Following up on his story of the17 launch crew members of the 91st Missile Wing at Minot Air Force Base, N.D., who were removed from active duty, Robert Burns of the Associated Press reports:
“Officers with a finger on the trigger of the Air Force’s most powerful nuclear missiles are complaining of a wide array of morale-sapping pressures, according to internal emails obtained by The Associated Press.
“… Key themes among the complaints include working under ‘poor leadership’ and being stuck in “dead-end careers” in nuclear weapons, one email said. … The complaints also said there was a need for more experienced missile officers, a less arduous work schedule and ‘leaders who will listen.’
“Taken together, the complaints suggest sagging morale in arguably the most sensitive segment of the American military.”
… the nuclear missile business, morale is not a trivial matter. Mental state is treated as a vital sign — like physical health, criminal record and technical knowhow — that must be monitored to indicate whether an individual is fit to be trusted with weapons of such destructive power.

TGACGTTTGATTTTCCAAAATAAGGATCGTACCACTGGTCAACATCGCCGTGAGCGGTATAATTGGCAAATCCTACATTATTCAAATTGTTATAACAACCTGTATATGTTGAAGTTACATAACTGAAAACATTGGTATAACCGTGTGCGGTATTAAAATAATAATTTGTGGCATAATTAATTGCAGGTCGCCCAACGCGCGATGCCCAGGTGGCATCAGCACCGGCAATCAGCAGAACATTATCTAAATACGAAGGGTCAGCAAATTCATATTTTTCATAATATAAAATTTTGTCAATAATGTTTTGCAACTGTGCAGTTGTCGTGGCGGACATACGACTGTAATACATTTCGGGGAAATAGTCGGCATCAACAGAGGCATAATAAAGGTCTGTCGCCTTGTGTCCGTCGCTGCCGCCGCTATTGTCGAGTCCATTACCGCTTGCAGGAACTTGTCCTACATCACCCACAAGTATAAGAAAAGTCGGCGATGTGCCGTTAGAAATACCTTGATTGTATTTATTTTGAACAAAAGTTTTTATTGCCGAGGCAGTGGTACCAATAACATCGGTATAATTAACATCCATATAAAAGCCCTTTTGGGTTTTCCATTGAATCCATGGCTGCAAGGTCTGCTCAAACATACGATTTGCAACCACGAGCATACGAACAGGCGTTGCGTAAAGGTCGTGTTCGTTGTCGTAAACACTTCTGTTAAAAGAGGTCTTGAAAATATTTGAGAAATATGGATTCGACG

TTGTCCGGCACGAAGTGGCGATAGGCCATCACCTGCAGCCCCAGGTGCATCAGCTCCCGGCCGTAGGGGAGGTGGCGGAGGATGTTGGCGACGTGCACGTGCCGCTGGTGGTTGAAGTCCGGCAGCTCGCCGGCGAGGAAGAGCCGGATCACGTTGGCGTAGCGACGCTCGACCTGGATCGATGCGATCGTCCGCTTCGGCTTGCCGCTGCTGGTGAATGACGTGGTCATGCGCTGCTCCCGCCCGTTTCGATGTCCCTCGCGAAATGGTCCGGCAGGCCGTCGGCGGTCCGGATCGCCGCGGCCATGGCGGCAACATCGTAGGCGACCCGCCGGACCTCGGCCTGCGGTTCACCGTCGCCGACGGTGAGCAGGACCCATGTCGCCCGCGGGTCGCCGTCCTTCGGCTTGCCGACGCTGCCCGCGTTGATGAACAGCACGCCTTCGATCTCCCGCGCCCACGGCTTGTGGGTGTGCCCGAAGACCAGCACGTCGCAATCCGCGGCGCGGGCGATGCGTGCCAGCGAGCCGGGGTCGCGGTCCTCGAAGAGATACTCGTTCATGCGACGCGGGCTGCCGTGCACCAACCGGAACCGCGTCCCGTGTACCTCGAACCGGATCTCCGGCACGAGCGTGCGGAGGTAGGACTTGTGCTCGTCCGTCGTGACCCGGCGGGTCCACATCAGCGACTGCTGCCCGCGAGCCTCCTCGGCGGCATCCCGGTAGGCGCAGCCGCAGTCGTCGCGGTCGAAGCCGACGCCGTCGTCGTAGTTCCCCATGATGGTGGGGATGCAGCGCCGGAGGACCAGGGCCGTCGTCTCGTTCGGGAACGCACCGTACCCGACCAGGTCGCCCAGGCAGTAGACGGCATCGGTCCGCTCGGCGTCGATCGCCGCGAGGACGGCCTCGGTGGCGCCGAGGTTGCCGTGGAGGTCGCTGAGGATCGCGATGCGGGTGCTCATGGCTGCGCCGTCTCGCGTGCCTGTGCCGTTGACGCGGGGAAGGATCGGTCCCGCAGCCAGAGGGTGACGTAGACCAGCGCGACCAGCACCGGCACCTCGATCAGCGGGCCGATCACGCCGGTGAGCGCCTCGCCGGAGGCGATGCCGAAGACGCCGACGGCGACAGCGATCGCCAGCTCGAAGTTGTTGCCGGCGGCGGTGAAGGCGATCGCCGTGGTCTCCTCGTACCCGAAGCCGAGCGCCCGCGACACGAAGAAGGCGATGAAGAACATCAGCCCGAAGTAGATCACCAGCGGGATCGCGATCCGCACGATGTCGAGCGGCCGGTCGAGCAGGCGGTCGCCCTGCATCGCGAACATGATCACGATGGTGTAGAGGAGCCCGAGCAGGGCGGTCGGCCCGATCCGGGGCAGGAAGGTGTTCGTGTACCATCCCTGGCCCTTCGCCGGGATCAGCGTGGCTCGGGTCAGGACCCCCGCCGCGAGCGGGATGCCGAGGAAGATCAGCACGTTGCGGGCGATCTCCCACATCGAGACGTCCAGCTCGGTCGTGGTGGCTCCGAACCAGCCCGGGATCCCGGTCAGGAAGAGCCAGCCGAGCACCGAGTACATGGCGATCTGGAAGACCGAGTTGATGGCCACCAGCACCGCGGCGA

Revisiting a key reason for “sagging morale”
… the shrinking role and size of the U.S. nuclear force and, consequently, a reduced sense of purpose among launch crews who do 24-hour shifts in control centers buried deep below ground.
Bear in mind, says Hans Kristensen of the Federation of American Scientists in a quote:
“You can’t take away the fact that the mission they sit and wait for” — to launch a nuclear attack — “is very unlikely to ever happen,”
Catch the implication? Apparently, what the sensitive psyches of “missileers” require to feel needed is the opportunity to start the launch sequence for any or all of the 150 nuclear-armed ICBMs they control at Minot.
In other words, when it comes to their mental health, wouldn’t we rather have missileers “sit in a hole in the Midwest and wait for nothing” (in Kristensen’s words) – no matter how depressed — than be cheerful sociopaths waiting for a chance to light up the world?